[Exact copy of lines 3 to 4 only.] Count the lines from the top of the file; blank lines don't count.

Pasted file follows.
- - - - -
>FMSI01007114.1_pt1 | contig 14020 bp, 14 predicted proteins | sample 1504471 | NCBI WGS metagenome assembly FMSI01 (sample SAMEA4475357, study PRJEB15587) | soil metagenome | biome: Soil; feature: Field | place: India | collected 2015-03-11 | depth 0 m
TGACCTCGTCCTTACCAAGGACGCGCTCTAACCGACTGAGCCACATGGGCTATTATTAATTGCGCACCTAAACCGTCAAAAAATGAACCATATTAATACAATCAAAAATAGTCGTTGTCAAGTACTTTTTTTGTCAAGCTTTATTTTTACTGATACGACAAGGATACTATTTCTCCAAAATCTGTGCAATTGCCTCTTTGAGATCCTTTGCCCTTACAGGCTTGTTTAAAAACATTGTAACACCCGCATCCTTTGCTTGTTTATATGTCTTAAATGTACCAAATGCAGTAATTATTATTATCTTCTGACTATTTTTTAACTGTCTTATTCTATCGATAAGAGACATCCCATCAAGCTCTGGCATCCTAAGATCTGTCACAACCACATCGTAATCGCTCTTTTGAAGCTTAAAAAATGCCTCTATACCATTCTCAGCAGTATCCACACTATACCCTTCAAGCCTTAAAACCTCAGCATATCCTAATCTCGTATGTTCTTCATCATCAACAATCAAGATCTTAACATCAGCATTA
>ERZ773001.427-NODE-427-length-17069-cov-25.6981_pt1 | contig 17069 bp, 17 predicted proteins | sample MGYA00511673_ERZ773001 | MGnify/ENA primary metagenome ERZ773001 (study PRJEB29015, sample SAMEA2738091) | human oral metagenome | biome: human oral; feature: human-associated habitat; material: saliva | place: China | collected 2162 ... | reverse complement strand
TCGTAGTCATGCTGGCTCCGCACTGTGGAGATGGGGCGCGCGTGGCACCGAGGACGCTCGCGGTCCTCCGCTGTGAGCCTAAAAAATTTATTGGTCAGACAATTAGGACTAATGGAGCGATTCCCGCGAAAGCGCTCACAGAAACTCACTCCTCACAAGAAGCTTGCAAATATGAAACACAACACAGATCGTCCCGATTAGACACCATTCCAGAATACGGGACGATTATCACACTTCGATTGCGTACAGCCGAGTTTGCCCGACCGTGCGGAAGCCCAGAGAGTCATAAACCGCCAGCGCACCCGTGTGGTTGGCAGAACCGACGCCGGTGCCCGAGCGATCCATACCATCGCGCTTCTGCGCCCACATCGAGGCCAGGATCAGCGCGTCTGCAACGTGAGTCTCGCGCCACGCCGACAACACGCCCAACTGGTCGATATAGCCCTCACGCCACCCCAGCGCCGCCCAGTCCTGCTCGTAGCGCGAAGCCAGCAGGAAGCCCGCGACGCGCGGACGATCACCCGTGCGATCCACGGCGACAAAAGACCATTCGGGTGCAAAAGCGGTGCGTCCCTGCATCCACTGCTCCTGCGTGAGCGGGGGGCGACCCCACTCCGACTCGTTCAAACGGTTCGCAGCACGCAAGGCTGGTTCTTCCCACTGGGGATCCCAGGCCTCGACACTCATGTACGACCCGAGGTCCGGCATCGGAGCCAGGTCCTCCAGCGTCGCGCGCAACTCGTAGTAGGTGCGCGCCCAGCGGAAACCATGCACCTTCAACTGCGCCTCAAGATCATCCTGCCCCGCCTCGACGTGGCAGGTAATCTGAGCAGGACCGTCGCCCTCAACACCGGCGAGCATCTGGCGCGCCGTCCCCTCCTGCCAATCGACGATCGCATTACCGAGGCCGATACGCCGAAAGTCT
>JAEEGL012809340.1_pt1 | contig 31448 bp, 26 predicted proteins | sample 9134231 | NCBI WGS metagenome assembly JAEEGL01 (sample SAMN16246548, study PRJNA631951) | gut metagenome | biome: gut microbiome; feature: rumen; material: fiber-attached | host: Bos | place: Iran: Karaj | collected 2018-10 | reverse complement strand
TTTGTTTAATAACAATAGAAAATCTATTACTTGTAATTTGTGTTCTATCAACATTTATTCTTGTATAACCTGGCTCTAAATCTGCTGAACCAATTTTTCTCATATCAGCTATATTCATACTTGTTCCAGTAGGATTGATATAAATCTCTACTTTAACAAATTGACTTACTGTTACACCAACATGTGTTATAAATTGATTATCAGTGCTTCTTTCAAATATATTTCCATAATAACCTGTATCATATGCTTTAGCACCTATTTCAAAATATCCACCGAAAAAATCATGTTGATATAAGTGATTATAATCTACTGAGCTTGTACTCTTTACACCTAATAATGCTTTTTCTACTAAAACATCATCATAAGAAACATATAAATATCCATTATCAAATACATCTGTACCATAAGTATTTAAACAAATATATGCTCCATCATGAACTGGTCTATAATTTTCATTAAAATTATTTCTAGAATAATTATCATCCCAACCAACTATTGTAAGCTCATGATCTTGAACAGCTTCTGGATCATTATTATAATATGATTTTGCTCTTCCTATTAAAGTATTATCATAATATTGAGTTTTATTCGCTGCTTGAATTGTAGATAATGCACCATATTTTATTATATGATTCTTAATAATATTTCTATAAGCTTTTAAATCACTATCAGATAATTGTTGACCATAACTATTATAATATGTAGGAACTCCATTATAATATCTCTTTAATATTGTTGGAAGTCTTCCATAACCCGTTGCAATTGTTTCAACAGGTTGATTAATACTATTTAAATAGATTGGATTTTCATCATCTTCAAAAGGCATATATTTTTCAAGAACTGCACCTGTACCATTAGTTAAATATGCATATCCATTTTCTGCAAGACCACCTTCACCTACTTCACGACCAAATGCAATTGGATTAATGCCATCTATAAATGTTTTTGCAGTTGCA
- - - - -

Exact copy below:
>ERZ773001.427-NODE-427-length-17069-cov-25.6981_pt1 | contig 17069 bp, 17 predicted proteins | sample MGYA00511673_ERZ773001 | MGnify/ENA primary metagenome ERZ773001 (study PRJEB29015, sample SAMEA2738091) | human oral metagenome | biome: human oral; feature: human-associated habitat; material: saliva | place: China | collected 2162 ... | reverse complement strand
TCGTAGTCATGCTGGCTCCGCACTGTGGAGATGGGGCGCGCGTGGCACCGAGGACGCTCGCGGTCCTCCGCTGTGAGCCTAAAAAATTTATTGGTCAGACAATTAGGACTAATGGAGCGATTCCCGCGAAAGCGCTCACAGAAACTCACTCCTCACAAGAAGCTTGCAAATATGAAACACAACACAGATCGTCCCGATTAGACACCATTCCAGAATACGGGACGATTATCACACTTCGATTGCGTACAGCCGAGTTTGCCCGACCGTGCGGAAGCCCAGAGAGTCATAAACCGCCAGCGCACCCGTGTGGTTGGCAGAACCGACGCCGGTGCCCGAGCGATCCATACCATCGCGCTTCTGCGCCCACATCGAGGCCAGGATCAGCGCGTCTGCAACGTGAGTCTCGCGCCACGCCGACAACACGCCCAACTGGTCGATATAGCCCTCACGCCACCCCAGCGCCGCCCAGTCCTGCTCGTAGCGCGAAGCCAGCAGGAAGCCCGCGACGCGCGGACGATCACCCGTGCGATCCACGGCGACAAAAGACCATTCGGGTGCAAAAGCGGTGCGTCCCTGCATCCACTGCTCCTGCGTGAGCGGGGGGCGACCCCACTCCGACTCGTTCAAACGGTTCGCAGCACGCAAGGCTGGTTCTTCCCACTGGGGATCCCAGGCCTCGACACTCATGTACGACCCGAGGTCCGGCATCGGAGCCAGGTCCTCCAGCGTCGCGCGCAACTCGTAGTAGGTGCGCGCCCAGCGGAAACCATGCACCTTCAACTGCGCCTCAAGATCATCCTGCCCCGCCTCGACGTGGCAGGTAATCTGAGCAGGACCGTCGCCCTCAACACCGGCGAGCATCTGGCGCGCCGTCCCCTCCTGCCAATCGACGATCGCATTACCGAGGCCGATACGCCGAAAGTCT